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sexta-feira, 8 de abril de 2016

The Harvard Library That Protects The World's Rarest Colors. --- Museu de Harvard protege as cores mais raras do mundoPor Liris Weinhardt

Ever since their founding, the Harvard Art Museums—the Fogg Museum, Busch-Reisinger Museum, and Arthur M. Sackler Museum—have been dedicated to advancing and supporting learning at Harvard University, in the local community, and around the world. 

The museums have played a leading role in the development of art history, conservation, and conservation science, and in the evolution of the art museum as an institution.Through research, teaching, professional training, and public education, the museums strive to advance the understanding and appreciation of art. Programs encourage close looking at original works of art, collaboration with campus and community partners, and the production of new scholarship.

The most unusual colors from Harvard's storied pigment library include beetle extracts, poisonous metals, and human mummies.

The materials collection, including the Forbes collection of pigments and the Gettens collection of media and varnishes, at the Straus Center for Conservation and Technical Studies, Harvard Art Museums

Narayan Khandekar, senior conservation scientist and director of the Straus Center for Conservation and Technical Studies at the Harvard Art Museums, with the cabinets containing the materials collection

Vials of pigments in the Straus Center’s materials collection

The pigments in the Forbes collection come from all over the world, and some are stored in their original delicate glass containers.

The Straus Center’s materials collection includes an impressive array of pigments to aid research and conservation work.

Today, every color imaginable is at your fingertips. You can peruse paint swatches at hardware stores, flip through Pantone books, and fuss with the color finder that comes with most computer programs, until achieving the hue of your heart's desire. But rewind to a few centuries ago and finding that one specific color might have meant trekking to a single mineral deposit in remote Afghanistan—as was the case with lapis lazuli, a rock prized for its brilliant blue hue, which made it more valuable than gold in medieval times.

Portrait of Edward Waldo Forbes, undated. Photograph by Bachrach. Fogg History Photographs, Fogg Benefactors, file 1.Harvard Art Museums Archives

The history of pigments goes back to prehistoric times, but much of what we know about how they relate to the art world comes from Edward Forbes, a historian and director of the Fogg Art Museum at Harvard University from 1909 to 1944. Considered the father of art conservation in the United States, Forbes traveled around the world amassing pigments in order to authenticate classical Italian paintings. Over the years, theForbes Pigment Collection—as his collection came to be known—grew to more than 2,500 different specimens, each with its own layered backstory on its origin, production, and use.

Today, the collection is used mostly for scientific analysis, providing standard pigments to compare to unknowns. Narayan Khandekar is the director of the Straus Center for Conservation and Technical Studies at the Harvard Art Museums and the collection's custodian. For the last 10 years, Khandekar has rebuilt the collection to include modern pigments to better analyze 20th century and contemporary art."People would harvest mummies from Egypt and then extract the brown resin material that was on the wrappings . . . and turn that into a pigment."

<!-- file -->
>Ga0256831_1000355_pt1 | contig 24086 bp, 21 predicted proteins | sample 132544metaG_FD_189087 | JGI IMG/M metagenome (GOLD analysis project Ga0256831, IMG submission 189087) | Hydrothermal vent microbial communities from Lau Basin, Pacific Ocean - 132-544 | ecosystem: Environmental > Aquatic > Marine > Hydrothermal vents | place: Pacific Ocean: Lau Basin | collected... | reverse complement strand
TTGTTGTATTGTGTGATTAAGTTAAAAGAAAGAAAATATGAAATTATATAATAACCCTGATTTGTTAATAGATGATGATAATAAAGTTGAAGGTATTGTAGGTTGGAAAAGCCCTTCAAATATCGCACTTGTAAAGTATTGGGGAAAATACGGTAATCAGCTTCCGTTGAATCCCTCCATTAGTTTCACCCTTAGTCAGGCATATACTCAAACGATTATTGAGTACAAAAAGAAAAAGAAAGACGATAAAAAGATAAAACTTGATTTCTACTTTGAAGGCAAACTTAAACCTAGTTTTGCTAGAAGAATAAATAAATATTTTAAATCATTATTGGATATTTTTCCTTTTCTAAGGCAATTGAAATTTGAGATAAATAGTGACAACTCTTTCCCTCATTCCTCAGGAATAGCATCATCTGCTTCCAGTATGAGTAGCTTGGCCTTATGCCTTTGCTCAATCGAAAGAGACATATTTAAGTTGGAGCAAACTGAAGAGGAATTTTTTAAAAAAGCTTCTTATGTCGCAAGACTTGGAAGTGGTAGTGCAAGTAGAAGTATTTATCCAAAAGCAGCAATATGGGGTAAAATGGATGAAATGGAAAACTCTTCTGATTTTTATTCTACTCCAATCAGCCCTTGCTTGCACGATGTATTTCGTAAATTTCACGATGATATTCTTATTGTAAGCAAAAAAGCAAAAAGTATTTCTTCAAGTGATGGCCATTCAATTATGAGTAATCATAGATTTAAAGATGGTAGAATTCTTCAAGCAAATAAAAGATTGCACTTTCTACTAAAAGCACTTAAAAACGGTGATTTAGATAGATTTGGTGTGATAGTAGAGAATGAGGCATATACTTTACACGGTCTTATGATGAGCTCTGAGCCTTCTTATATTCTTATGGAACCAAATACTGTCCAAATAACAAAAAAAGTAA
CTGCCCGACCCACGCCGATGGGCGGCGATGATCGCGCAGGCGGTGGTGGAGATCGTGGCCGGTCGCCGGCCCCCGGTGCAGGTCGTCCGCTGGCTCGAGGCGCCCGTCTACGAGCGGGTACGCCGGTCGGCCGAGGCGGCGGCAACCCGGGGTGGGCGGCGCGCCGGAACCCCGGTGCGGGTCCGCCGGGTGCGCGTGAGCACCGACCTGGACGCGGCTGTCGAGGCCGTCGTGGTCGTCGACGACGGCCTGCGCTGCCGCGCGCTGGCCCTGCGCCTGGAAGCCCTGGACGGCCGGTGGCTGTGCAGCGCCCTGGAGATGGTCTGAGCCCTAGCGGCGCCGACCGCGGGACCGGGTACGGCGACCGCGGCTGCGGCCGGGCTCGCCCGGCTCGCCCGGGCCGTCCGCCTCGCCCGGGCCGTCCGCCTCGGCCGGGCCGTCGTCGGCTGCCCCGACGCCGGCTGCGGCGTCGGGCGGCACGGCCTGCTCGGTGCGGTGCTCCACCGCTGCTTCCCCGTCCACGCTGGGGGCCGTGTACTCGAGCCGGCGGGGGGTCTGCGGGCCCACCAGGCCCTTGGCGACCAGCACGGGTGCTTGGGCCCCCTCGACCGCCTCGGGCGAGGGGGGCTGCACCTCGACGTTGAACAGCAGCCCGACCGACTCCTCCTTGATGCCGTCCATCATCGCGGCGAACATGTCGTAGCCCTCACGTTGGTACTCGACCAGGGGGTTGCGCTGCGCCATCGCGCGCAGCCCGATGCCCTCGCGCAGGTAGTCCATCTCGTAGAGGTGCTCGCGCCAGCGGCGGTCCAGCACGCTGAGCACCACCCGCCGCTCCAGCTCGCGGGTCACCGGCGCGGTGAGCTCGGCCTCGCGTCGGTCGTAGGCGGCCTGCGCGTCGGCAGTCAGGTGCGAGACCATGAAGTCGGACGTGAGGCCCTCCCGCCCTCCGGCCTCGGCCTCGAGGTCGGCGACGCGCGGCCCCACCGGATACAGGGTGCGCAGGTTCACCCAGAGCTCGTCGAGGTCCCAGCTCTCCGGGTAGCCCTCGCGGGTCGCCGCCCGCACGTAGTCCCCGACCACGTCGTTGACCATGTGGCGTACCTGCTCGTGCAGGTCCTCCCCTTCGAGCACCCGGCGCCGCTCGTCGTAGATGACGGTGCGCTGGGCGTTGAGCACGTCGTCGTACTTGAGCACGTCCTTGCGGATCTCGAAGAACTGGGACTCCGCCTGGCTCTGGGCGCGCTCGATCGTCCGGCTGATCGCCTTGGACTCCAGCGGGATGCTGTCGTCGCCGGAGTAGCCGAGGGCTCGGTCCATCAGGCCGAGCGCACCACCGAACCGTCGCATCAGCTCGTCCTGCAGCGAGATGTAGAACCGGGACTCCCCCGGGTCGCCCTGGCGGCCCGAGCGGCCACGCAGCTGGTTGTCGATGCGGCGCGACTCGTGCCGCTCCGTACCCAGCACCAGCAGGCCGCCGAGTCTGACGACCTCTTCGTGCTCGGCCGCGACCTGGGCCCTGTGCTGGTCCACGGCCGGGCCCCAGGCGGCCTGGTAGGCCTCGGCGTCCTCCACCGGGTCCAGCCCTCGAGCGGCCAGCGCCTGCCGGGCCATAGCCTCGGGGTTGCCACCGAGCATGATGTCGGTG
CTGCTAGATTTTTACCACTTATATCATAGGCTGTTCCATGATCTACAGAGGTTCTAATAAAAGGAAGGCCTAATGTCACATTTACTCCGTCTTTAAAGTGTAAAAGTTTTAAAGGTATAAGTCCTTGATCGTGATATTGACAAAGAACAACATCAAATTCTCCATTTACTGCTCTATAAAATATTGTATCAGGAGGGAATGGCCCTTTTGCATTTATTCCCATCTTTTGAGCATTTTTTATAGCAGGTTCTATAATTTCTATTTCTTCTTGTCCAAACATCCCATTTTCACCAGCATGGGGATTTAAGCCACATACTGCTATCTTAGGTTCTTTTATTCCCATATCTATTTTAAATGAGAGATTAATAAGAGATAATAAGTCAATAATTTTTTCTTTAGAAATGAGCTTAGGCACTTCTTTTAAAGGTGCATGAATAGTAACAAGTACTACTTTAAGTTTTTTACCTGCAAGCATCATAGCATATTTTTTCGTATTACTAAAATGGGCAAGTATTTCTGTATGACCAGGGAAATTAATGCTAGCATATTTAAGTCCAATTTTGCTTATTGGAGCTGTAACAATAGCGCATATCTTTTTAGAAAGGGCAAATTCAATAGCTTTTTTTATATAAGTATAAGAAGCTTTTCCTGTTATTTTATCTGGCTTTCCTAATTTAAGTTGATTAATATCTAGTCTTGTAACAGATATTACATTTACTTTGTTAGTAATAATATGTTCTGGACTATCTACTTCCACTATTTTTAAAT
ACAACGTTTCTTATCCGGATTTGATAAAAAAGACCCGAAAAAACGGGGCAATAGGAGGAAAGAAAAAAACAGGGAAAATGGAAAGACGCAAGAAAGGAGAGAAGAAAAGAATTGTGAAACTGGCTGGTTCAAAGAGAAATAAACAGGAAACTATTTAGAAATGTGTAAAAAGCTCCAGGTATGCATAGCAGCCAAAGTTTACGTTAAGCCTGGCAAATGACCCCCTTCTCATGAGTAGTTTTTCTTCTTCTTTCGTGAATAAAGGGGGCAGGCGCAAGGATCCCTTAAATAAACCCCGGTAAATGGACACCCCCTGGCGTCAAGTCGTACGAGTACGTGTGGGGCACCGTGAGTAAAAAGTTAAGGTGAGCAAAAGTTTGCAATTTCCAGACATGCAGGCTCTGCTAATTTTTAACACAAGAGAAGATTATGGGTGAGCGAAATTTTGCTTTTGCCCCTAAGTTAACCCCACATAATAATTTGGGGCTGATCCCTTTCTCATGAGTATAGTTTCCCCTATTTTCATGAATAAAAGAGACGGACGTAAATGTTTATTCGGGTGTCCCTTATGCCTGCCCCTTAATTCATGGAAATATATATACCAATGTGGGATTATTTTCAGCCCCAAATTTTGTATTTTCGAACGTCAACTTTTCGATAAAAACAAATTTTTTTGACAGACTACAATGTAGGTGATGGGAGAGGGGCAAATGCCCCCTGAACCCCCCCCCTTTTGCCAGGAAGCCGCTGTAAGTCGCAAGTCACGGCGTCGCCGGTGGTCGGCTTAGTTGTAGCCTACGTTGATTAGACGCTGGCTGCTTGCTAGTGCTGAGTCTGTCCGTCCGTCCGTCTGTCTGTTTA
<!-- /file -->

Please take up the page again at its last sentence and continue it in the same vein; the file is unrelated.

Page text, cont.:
A lot has changed in the art world since painters worked with "colormen"—as tradesmen in dyes and pigments were known—to obtain their medium. The commercialization of paints has transformed that process. "Artists today will use anything to get the idea that's in their head into a physical form," Khandekar says. "It could be pieces of plastic. It could be cans of food. It could be anything. We need to be able to identify lots of different materials that are industrially produced as well as things that are produced specifically for artists' use."

The pigments in the Forbes collection come from all over the world, and some are stored in their original delicate glass containers.Jenny Stenger, © President and Fellows of Harvard College

The way he describes his work researching and cataloging pigments is akin to detective work. "We use our instruments in the same way that forensic scientists do," Khandekar says. "We examine and find out what we can about the key compounds that will tell us the material's origin." But instead of tools such as DNA analysis, he and his team of conservation scientists use techniques such asRaman spectroscopy, mass spectrometry, gas chromatography, and electron microscopy to map out the precise chemical composition of a pigment.

The Straus Center’s materials collection includes an impressive array of pigments to aid research and conservation work.Peter Vanderwarker

For example, their work was instrumental in proving that a Jackson Pollock painting "rediscovered" in 2007 was actually a fake, after pigment analysis revealed that a specific red color was manufactured 20 years after the artist's death. The color, Red 254, was a by-product of a chemical reaction first documented in 1974; it's also nicknamed 
"Ferrari red."

"Every pigment has its own story," Khandekar says. With that in mind, we asked him to share the stories of 10 of the rarest and most interesting pigments in the Forbes collection.

Harvard Art Museums, © President and Fellows of Harvard College

Synthetic Ultramarine 
"This was discovered in 1826 as the result of a contest. In a way it is like discovering how to make gold as artists no longer had to buy natural ultramarine at great cost."

Mummy Brown
"People would harvest mummies from Egypt and then extract the brown resin material that was on the wrappings around the bodies and turn that into a pigment. It's a very bizarre kind of pigment, I've got to say, but it was very popular in the 18th and 19th centuries."

"Brazilwood is any of several tropical trees of the senna genus. Its hard, red-color wood has had limited use for violins, bows, veneer, and high-quality furniture. The wood contains the colorant brasilin, which gives a deep-red to brownish color. Brazilwood dye has been used for textile and leather dyes, inks, paints, varnish tints, and wood stains."